Some Niles West teachers came to the meeting to show support.

“I think we really need more staff members whose sole purpose is to advocate for more equitable practices and policies at our school because right now our staff is overtaxed and doing multiple jobs in efforts to advocate for our students and their needs and people being overtaxed and overburdened is causing people to leave and feel tired professionally and it causes our students to not enjoy coming to school,” West Special Education teacher Elizabeth Dribin-Khoshaba said.

“I’m here because we are trying to get more members from the school to attend more school meetings. We are also aware and invested in many different positions so that we can also be aware of the story that’s being told that we might not be aware of,” West Social Studies teacher Matt Weatherington said. “Our primary reason is to make sure we’re informed as teachers as to what’s going on and to have different representations from each department.”

According to Superintendent Thomas Moore, the issue does not lie within the lack of professional development, but within a deeper issue related to equity.

“I’ve looked at all the developments we’ve done. We’ve done a lot. This is the problem with the metrics; all the metrics say we’re fine–we’re not just fine, we’re better than most other places. But the kids will tell us something different, and it’s up to us to listen,” Moore said. 

Community member Sidney Stein also commented, correcting speakers from BSU on what he called misuse of the term “white supremacy,” which led to a general disruption. After his comments, board president Naema Abraham to ask him to leave the meeting and requested the assistance of security.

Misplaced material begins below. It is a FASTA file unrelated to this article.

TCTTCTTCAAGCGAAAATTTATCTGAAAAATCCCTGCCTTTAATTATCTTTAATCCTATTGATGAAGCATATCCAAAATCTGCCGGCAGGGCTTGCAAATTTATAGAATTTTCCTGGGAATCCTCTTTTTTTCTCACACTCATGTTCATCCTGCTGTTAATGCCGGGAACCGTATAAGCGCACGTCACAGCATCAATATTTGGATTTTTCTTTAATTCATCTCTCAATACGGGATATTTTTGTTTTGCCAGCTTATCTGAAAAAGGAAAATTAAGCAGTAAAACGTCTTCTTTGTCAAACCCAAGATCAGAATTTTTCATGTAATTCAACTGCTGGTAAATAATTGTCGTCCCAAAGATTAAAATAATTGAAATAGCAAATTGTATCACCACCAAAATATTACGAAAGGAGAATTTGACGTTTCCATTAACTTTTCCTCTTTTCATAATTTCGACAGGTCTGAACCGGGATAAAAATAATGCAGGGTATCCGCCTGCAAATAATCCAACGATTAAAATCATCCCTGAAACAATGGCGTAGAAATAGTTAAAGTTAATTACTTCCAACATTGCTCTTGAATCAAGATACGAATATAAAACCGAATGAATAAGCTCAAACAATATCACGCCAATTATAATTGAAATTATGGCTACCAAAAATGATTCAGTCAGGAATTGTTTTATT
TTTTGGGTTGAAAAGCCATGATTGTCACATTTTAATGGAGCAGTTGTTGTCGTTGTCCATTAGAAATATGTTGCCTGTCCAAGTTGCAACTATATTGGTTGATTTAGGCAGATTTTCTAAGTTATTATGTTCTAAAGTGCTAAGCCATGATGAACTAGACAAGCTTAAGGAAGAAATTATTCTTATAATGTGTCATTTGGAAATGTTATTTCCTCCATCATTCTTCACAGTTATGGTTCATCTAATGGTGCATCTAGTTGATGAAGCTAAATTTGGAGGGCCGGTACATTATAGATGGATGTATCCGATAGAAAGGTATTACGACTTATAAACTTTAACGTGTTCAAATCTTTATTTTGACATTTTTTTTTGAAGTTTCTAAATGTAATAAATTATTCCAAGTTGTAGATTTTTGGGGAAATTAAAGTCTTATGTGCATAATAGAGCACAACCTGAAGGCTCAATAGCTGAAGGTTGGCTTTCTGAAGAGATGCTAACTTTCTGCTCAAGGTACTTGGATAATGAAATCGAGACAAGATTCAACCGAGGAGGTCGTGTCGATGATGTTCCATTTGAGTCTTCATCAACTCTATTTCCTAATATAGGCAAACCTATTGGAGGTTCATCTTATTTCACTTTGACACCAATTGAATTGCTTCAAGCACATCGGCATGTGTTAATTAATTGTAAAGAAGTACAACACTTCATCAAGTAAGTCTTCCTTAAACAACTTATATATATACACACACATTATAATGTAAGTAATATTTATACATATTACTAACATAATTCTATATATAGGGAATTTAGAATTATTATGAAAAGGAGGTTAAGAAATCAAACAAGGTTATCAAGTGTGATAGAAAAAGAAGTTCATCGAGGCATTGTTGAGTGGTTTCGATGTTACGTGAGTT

The meeting concluded with a statement from Superintendent Moore, promising to confront the issue.

“I’m sorry to each child that spoke, if you want to know who to blame you can blame me. I’m in charge. I took this job. I wasn’t ignorant of the issues that have popped up here over the years. In fact, it’s why I took this job. I wanted this job because I want to make a difference in my life. I’ve only been here 5 months but it’s been 400 years. Racism is the original sin of our country and to each child that spoke, I’m sorry. I can tell you right now I’m not shy about confronting things,” Moore said. “I’m sorry but there is a point where it just comes down to if you [a teacher] hear the n-word in your class and you don’t do anything about it, then this is not the place for you to work. And that’s where we are and we can’t put kids through that. If these kids are within three years when my contract is up and they’re coming forward, you won’t have to vote not to renew my contract because I’ll walk out a failure and I won’t have done what I came here to do. But I promise you inaction won’t be our problem.” 

Ammy Diaz contributed to this story.